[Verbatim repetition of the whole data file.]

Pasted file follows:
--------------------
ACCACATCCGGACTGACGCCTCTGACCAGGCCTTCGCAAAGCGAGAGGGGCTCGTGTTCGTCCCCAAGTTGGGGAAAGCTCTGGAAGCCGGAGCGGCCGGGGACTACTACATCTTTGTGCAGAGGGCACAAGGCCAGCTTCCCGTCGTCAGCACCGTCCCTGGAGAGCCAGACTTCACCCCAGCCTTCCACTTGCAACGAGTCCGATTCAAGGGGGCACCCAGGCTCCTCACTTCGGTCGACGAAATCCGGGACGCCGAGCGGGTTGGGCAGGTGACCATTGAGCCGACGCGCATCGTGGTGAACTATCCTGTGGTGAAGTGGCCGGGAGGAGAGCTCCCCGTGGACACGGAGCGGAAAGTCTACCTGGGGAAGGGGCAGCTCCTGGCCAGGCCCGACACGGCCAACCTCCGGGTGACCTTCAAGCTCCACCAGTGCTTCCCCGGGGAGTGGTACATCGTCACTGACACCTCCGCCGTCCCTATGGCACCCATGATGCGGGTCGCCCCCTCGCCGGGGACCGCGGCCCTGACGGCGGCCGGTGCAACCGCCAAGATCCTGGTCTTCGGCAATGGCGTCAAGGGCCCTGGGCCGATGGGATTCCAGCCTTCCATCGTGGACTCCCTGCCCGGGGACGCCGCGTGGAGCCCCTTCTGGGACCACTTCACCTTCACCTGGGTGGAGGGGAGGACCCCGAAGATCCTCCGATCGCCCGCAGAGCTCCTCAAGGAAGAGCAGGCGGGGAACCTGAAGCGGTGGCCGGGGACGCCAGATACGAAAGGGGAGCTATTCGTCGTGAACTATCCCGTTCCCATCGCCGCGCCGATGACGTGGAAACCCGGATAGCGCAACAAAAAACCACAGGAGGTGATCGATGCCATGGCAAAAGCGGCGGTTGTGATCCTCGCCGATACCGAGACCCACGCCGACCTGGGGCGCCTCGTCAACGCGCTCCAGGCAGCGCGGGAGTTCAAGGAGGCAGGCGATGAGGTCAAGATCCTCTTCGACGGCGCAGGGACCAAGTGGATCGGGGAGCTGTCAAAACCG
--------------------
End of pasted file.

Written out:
ACCACATCCGGACTGACGCCTCTGACCAGGCCTTCGCAAAGCGAGAGGGGCTCGTGTTCGTCCCCAAGTTGGGGAAAGCTCTGGAAGCCGGAGCGGCCGGGGACTACTACATCTTTGTGCAGAGGGCACAAGGCCAGCTTCCCGTCGTCAGCACCGTCCCTGGAGAGCCAGACTTCACCCCAGCCTTCCACTTGCAACGAGTCCGATTCAAGGGGGCACCCAGGCTCCTCACTTCGGTCGACGAAATCCGGGACGCCGAGCGGGTTGGGCAGGTGACCATTGAGCCGACGCGCATCGTGGTGAACTATCCTGTGGTGAAGTGGCCGGGAGGAGAGCTCCCCGTGGACACGGAGCGGAAAGTCTACCTGGGGAAGGGGCAGCTCCTGGCCAGGCCCGACACGGCCAACCTCCGGGTGACCTTCAAGCTCCACCAGTGCTTCCCCGGGGAGTGGTACATCGTCACTGACACCTCCGCCGTCCCTATGGCACCCATGATGCGGGTCGCCCCCTCGCCGGGGACCGCGGCCCTGACGGCGGCCGGTGCAACCGCCAAGATCCTGGTCTTCGGCAATGGCGTCAAGGGCCCTGGGCCGATGGGATTCCAGCCTTCCATCGTGGACTCCCTGCCCGGGGACGCCGCGTGGAGCCCCTTCTGGGACCACTTCACCTTCACCTGGGTGGAGGGGAGGACCCCGAAGATCCTCCGATCGCCCGCAGAGCTCCTCAAGGAAGAGCAGGCGGGGAACCTGAAGCGGTGGCCGGGGACGCCAGATACGAAAGGGGAGCTATTCGTCGTGAACTATCCCGTTCCCATCGCCGCGCCGATGACGTGGAAACCCGGATAGCGCAACAAAAAACCACAGGAGGTGATCGATGCCATGGCAAAAGCGGCGGTTGTGATCCTCGCCGATACCGAGACCCACGCCGACCTGGGGCGCCTCGTCAACGCGCTCCAGGCAGCGCGGGAGTTCAAGGAGGCAGGCGATGAGGTCAAGATCCTCTTCGACGGCGCAGGGACCAAGTGGATCGGGGAGCTGTCAAAACCG